Intended for healthcare professionals

Rapid response to:


WHO annual report finds world at a crossroad on tuberculosis

BMJ 2012; 345 doi: (Published 19 October 2012) Cite this as: BMJ 2012;345:e7051

Rapid Response:

Re: WHO annual report finds world at a crossroad on tuberculosis

Tuberculosis is one of the major public health problems in China. According to WHO’s report, China has the world’s second largest group of tuberculosis patients, behind India, with 1.3 million new cases of tuberculosis every year. 1 Tuberculosis has already been the number one cause of death from infectious disease among Chinese people. Within the 39 notifiable communicable diseases in China, tuberculosis ranks first with respect to notified cases and deaths. 2 About 130,000 Chinese people died from tuberculosis per year.3

In recent years, China has been making much effort against tuberculosis. The central government increased funding for tuberculosis control from RMB 40 million in 2001 to RMB 580 million in 2010. 4 A new five-year initiative program (from 2011 to 2015), was announced in 2011, with objectives to use innovative technologies to improve the detection and treatment of tuberculosis. And the Ministry of Health has revised the law on the prevention and control of tuberculosis, with the aims to provide instructions to tackle tuberculosis outbreaks.

However, tuberculosis control is still an enormous challenge in China. Across the country, the number of people infected with tuberculosis bacteria is about 500 million, which accounts for 45% of the total population. 5 The low rate of public awareness on tuberculosis, including lack of knowledge on tuberculosis among Chinese people is becoming a major handicap for tuberculosis prevention and control. On the basis of the result from the 5th National tuberculosis epidemiology survey in 2011, the rate of public awareness on general knowledge about tuberculosis was as low as 57%. Among tuberculosis patients, only 47% have sought treatment. And only 59% of patients took their medicines as directed. 6 Moreover, there are some other serious problems relevant to the low public awareness on tuberculosis.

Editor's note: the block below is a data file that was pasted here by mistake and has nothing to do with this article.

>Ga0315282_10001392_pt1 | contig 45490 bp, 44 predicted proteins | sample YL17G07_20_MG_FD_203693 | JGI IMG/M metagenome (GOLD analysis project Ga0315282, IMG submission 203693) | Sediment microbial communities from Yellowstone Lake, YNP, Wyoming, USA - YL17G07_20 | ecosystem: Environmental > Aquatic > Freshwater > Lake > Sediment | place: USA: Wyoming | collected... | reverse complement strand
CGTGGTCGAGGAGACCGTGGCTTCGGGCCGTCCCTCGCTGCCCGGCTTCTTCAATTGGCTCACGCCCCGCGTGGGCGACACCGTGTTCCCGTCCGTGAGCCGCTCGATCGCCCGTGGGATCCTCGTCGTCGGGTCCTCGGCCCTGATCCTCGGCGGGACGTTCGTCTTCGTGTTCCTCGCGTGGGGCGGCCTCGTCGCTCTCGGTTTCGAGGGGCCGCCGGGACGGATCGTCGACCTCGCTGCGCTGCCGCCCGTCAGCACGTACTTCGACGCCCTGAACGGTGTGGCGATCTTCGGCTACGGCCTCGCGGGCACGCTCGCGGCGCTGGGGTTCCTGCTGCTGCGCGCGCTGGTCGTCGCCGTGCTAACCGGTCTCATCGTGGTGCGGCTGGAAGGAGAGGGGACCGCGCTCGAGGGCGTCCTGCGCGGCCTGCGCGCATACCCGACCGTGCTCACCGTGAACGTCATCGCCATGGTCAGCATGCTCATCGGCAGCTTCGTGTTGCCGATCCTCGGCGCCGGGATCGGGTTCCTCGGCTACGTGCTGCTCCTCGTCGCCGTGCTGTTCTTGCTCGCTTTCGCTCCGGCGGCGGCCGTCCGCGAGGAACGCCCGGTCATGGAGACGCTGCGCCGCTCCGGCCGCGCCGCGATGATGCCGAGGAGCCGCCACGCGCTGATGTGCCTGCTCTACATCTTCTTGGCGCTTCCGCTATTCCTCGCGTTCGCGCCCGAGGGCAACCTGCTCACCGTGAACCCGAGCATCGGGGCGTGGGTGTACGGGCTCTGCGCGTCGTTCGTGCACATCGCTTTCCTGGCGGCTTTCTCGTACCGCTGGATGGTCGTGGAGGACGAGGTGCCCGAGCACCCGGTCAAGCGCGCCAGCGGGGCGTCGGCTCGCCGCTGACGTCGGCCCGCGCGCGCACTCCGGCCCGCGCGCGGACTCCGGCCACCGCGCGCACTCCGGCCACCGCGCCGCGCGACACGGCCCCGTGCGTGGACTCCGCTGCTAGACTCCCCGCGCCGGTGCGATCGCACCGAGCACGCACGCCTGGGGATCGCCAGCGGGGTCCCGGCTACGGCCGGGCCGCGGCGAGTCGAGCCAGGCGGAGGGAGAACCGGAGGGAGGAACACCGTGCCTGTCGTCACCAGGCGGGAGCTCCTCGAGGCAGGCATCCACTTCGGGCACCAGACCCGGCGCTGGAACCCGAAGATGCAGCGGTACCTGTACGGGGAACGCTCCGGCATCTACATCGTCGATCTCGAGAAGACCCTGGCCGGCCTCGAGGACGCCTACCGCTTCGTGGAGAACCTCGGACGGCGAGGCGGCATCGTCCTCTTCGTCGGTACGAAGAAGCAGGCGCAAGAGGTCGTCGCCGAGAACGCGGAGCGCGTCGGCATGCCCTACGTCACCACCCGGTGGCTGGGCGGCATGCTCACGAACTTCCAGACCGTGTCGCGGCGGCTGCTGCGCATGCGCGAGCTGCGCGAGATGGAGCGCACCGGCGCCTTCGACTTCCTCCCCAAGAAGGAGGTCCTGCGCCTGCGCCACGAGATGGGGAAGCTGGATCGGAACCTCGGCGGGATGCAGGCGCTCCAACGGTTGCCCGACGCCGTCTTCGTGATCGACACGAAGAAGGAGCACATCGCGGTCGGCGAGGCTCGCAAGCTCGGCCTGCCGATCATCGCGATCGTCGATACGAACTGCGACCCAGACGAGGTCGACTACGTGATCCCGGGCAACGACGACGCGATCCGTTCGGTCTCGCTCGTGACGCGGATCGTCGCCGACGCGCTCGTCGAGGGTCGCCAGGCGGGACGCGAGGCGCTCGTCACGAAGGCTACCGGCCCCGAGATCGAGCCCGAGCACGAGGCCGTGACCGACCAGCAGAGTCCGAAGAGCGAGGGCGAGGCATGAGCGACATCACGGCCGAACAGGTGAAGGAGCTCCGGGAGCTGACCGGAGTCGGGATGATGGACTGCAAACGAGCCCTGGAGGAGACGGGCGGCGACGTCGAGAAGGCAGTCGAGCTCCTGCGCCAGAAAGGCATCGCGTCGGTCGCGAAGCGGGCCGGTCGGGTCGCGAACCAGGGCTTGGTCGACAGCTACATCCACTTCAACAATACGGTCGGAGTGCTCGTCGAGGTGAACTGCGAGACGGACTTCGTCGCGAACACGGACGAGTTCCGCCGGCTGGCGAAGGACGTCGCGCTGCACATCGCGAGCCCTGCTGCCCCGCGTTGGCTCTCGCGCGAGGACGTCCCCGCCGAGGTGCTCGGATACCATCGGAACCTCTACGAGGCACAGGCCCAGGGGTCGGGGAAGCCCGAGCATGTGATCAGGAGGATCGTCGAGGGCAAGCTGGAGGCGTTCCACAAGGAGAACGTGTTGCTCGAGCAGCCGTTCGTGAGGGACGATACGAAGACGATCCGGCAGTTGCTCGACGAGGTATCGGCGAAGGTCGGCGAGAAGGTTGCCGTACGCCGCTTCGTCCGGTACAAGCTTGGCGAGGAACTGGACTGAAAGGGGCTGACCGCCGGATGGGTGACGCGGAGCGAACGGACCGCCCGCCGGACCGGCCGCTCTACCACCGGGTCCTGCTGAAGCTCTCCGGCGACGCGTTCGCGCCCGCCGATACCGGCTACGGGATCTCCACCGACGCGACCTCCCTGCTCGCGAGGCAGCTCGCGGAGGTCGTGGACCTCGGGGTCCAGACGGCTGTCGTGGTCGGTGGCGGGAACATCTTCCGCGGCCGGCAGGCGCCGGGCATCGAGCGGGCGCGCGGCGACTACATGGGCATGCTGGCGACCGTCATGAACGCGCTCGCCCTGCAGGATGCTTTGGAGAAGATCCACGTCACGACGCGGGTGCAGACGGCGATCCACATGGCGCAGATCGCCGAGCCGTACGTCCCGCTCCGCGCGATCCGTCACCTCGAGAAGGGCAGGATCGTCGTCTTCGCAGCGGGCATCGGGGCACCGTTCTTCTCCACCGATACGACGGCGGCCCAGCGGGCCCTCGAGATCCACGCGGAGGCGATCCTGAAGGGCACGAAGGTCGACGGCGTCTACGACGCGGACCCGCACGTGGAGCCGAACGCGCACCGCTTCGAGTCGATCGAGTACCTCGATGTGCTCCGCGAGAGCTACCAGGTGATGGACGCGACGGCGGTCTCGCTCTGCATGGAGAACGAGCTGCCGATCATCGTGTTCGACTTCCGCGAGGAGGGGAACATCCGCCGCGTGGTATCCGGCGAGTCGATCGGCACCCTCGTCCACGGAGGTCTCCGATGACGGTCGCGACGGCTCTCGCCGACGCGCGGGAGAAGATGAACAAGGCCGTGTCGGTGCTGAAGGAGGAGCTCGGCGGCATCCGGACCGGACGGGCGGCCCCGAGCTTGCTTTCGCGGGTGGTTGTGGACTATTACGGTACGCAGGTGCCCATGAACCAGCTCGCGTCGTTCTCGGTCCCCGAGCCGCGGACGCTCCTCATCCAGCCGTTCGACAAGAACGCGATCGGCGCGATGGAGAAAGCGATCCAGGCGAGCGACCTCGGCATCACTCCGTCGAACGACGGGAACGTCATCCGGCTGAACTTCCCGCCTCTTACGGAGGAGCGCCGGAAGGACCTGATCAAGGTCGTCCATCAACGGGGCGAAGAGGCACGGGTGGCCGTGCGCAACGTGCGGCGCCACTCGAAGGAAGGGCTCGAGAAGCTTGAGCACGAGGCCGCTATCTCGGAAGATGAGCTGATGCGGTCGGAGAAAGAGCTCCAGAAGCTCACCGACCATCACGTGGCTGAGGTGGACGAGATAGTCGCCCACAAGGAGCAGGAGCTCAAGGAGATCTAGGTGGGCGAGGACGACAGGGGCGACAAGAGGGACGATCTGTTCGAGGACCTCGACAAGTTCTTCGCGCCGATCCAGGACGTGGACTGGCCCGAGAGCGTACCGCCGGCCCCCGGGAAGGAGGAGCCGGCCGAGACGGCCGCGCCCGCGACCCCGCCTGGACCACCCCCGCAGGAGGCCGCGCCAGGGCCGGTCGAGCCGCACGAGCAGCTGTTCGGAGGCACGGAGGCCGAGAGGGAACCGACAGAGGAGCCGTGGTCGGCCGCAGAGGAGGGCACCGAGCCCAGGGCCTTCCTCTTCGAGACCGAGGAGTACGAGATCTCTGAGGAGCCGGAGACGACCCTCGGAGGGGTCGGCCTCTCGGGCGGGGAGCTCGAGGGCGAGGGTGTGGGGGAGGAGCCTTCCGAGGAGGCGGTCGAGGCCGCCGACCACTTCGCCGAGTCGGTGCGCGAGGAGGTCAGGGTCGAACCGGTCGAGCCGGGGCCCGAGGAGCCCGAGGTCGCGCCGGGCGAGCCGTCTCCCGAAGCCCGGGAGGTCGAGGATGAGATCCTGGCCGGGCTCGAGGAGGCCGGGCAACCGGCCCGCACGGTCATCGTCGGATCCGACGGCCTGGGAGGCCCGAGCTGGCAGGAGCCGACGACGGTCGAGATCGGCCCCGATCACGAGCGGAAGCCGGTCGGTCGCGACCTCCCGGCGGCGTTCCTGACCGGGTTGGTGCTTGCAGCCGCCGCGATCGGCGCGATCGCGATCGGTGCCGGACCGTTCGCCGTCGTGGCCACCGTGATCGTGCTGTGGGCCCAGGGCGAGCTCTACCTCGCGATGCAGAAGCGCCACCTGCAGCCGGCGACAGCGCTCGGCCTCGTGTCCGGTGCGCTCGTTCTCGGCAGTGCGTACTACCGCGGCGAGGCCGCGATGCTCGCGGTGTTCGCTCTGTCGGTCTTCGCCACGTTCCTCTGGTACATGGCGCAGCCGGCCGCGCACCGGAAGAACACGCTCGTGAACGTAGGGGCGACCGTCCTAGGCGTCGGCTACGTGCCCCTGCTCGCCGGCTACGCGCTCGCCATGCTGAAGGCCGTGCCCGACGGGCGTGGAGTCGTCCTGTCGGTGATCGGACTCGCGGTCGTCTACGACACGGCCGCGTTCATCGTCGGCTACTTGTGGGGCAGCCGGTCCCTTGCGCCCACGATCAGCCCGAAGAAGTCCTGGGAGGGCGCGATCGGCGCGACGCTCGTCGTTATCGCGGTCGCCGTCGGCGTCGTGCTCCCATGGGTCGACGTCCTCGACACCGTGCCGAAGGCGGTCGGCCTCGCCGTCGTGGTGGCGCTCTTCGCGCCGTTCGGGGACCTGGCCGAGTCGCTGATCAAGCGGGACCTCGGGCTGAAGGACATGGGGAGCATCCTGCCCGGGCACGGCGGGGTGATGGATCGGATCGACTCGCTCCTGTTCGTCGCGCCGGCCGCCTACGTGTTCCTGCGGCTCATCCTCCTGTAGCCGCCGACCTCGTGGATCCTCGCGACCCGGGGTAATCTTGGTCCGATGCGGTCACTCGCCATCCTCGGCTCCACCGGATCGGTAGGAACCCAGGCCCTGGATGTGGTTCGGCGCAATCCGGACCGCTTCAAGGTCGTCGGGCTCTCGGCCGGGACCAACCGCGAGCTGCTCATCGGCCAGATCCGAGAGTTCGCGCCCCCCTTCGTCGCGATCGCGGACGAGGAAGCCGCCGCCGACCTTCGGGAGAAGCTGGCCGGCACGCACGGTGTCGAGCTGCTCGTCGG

First, in China, there is significant disparity in the epidemic situation among different regions, tuberculosis morbidity rate in west area is 1.7 times the morbidity rate of middle area, and 2.4 times the rate of east area, and the morbidity rate in rural areas is 1.6 times the rate of urban areas. Overall, 80% tuberculosis patients are from rural areas in China. Second, there are significant gaps in the awareness of tuberculosis among different groups of people. Rural people and rural-urban migrants are two groups with lowest awareness of tuberculosis. 7 In 2011, a murder of exterminating a family in Gansu indicated the ignorance and misunderstanding about tuberculosis especially in Chinese rural areas. A man killed his wife and three children; because he thought they all were infected with tuberculosis - an incurable disease. 8 Third, the situation with respect to multi-drug resistant tuberculosis (MDR-TB) in China is severe. The multi-drug resistance rate among tuberculosis patients is as high as 8.32%, which resulted from the shortage of knowledge on tuberculosis diagnosis and treatment, such as unreasonable treatment programmes, and interrupted treatment by patients due to shortage of awareness on tuberculosis.6

Public education plays a key role in tuberculosis prevention and control, and prevention is one of the main factors that lead to limit tuberculosis transmission. Future programmes of tuberculosis prevention and control in China should publicly emphasise general knowledge of tuberculosis, which includes tuberculosis symptoms, tuberculosis dispensaries, knowledge about tuberculosis transmission (cough and sneeze) and risk factors, knowledge about tuberculosis diagnosis and treatment, knowledge about tuberculosis prevention, and its free tuberculosis detection/treatment policy to increase public tuberculosis awareness. Moreover, the education could target different groups of people, especially should include rural people, rural-urban migrants, tuberculosis patients, and students who account for 30% of the total population. The education can be carried out by distribution of pamphlets and materials, lectures and seminars, health training, blackboard newspapers and bulletin boards. Besides, the level of education about tuberculosis for medical staff should also be improved.

The media, including electronic and print media, should be encouraged to communicate accurate scientific information about tuberculosis.


1 WHO. Global tuberculosis control. WHO Report. WHO/HTM/TB/2006.362. Geneva: World Health Organization, 2006.

2 Ministry of Health Public in China. Ministry of Health report on status of national notifiable diseases in Jan 2013. (accessed Feb 22, 2013)

3 Around 130,000 Chinese people died from tuberculosis every year. (accessed Feb 22, 2013)

4 Jia Z, Cheng S, Wang L. Tuberculosis control in China: striving for sustainability. Lancet 2012; 379 (9832): 2149.

5 The survey shows that 500 million infected with tuberculosis bacteria in China. (accessed Feb 22, 2013)

6 The Ministry of Health in China issues the tuberculosis morbidity rate across the country. (accessed Feb 24, 2013)

7 Hu X. Cook S. & Salazar M. A. Internal migration and health in China. The Lancet 2012; 372 (9651):1717-1719.

8 The murder of exterminating a family is a result of ignorance. (accessed Feb, 24, 2013)

Competing interests: No competing interests

23 May 2013
Yan Li
Associate Professor
School of Philosophy and Social Development, Shandong University, China
27 Shanda Nanlu, Jinan City, Shandong, China